Even if the leaders aren't up to snuff, the stakes in the 2008 federal election are historic in nature
Stephen Harper is no John Diefenbaker. Nor is he even Joe Clark.
Stephane Dion is no Lester Pearson, and he certainly isn't Pierre Trudeau.
Diefenbaker possessed the ability to rail vocally against outrage and injustice in a manner so intensely that he could make believers out of even cold-hearted listeners.
Lester Pearson, for his notorious lack of oratorical skills, always tended to know a good idea when he saw it. If one were to ask Diefenbaker himself, peacekeeping was one of those very ideas, deftly snatched by the Chief by Pearson.
Joe Clark had a broad-sweeping vision for Canada: his decentralized "communitiy of communities" that was so idyllic that it was almost utopian.
Pierre Trudeau was a mericless debater and oratorical master without compare. For his own part, he didn't merely adopt the great ideas of others. He also came up with a few of his own, evenif he could never be bothered to actually implement them.
Diefenbaker vs. Pearson and Clark vs. Trudeau stand among Canada's most historical and defining electoral contests. In each case, each man exchanged electoral victories over the issues that defined their times.
For Pearson and Diefenbaker it was Canada's role in the Cold War vis a vis nuclear weapons. For Trudeau and Clark, it was Canada's economic course in a post-OPEC petro-economy.
Harper is no Diefenbaker. His speeches may be elctrifying to the most partisan of his supporters, but they still fail to impress his political opponents. Nor is he a Joe Clark. Whether Conservative voters are comfortable enough to admit it or not, he has no grand vision for Canada. He barely has a vision at all, aside from "tightening the screws" of government via budget and tax cuts.
Dion is no Pearson. His Green Shift economic policy, as championed by Scott Brison and Green party leader Elizabeth May, is so ill-concieved that it can't seem to drive voters away from his party quickly enough. Nor is he a Trudeau. The man seems like he couldn't muster a believable ounce of passion is his life depended on it, nor is he resolute enough to stand by his policies no matter how unpopular they may seem. Pierre Trudeau would never have been caught dead tailoring a policy like the Green Shift to the likes of farmers. Not only were they too far out of the urban elite circle he prided himself on travelling in, but they were unlikely to vote for him regardless.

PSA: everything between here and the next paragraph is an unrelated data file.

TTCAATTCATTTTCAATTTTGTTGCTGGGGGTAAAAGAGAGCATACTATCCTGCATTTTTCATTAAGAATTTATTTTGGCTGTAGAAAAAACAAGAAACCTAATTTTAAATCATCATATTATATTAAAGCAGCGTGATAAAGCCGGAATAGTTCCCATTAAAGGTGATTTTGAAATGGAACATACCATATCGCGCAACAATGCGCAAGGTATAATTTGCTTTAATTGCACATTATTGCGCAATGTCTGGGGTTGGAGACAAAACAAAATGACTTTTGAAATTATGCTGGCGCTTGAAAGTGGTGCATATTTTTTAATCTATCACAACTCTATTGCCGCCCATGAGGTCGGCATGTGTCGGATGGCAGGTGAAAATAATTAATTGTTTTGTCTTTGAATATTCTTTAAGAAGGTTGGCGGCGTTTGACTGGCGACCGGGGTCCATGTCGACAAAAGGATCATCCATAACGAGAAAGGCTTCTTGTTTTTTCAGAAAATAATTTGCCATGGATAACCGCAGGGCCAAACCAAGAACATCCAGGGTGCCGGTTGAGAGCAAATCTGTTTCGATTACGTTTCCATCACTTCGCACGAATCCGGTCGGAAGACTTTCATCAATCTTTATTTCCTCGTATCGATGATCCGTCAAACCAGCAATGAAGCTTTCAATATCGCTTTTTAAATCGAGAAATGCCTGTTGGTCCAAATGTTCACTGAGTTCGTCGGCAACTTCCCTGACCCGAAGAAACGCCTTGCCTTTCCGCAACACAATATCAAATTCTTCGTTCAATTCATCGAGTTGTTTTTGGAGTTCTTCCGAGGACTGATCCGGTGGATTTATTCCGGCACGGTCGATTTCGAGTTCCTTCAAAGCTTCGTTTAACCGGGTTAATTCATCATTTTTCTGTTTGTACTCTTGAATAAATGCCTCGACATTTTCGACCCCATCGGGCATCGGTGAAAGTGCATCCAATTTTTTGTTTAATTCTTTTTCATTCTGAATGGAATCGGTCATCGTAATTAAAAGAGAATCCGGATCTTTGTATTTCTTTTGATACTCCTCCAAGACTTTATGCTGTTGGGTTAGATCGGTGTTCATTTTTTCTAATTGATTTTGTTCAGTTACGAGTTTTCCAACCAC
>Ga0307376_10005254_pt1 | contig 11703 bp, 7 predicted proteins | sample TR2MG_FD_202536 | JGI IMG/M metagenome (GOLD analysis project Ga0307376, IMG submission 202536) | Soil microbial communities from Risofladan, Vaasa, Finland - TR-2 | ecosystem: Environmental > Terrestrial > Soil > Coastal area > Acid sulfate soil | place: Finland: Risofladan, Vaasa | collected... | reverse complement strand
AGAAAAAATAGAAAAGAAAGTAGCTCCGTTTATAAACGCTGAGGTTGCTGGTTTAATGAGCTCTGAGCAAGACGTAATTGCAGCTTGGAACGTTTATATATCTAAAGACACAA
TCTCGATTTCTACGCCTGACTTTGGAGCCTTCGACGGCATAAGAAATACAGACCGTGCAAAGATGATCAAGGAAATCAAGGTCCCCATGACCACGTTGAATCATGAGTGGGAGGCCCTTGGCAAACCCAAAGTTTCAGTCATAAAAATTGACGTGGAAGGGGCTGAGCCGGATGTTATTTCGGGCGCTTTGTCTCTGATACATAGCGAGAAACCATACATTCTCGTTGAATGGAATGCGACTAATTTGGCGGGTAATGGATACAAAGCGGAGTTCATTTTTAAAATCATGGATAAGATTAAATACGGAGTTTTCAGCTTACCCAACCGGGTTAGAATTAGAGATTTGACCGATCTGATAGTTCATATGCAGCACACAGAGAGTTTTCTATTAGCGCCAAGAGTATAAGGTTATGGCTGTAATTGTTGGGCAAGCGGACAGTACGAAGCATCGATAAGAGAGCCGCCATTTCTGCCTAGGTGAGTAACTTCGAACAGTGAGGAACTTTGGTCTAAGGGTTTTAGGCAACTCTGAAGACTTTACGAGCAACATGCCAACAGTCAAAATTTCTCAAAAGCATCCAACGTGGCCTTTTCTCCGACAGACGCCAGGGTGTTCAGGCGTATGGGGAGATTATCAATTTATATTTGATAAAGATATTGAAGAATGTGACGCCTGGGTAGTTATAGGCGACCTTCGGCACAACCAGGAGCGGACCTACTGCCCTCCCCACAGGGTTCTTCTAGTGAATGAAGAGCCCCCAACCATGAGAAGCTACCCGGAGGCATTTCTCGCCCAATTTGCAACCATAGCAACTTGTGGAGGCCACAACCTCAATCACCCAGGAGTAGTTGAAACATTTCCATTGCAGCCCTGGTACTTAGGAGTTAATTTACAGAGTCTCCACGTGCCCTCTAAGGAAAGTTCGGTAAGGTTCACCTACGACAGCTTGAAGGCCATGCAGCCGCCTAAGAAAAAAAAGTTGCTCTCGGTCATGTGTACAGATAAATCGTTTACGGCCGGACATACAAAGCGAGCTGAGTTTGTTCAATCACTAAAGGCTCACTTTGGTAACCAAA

Yet Harper and Dion, like Trudeau and Clark and Diefenbaker and Pearson before them, do have a historical matter that will be decided in the course of this federal election: namely, the issue of climate change.
Canadians have a historical choice before them: a choice between the frugal, cautious economic environmentalism of Stephen Harper, sprinkled with a healthy dose of skepticism, or the risky approach of Stephane Dion, tearing up Canada's taxation regime in the name of leftist apocalypticism.
Harper's approach, stretching reductions in greenhouse gas emissions over a period longer than 40 years, or Stephane Dion's imaginings that, given what he feels is the proper economic incentive, Canada's biggest polluters will pull off the feat in time to comply with the Kyoto protocol.
As was the case with Trudeau/Clark and Diefenbaker/Pearson, the outcome of this election likely won't be up to the contestants alone. While the Presidential election in the United States may keep individuals such as Al Gore and Barack Obama too busy to attempt an intervention in the Canadian campaign, the individual gaffes offered up by each campaign -- there have already been many, and there will likely be many more still -- may yet prove to be decisive by the time this election concludes.
Then, of course, there's always the NDP. The "conscience of the nation", as it were, may yet prove to tip the scales in this election. Jack Layton holds a very powerful position in the country right now, as did Tommy Douglas and Ed Broadbent before him.
And as with Trudeau/Clark and Diefenbaker/Pearson, the next 20 years of Canadian history may be charted by the outcome of this election.
One way or another, this federal election will be one for Canadians to remember. Canadians may remember the outcome -- and, no matter how one slices it, the potential consequences -- for longer still.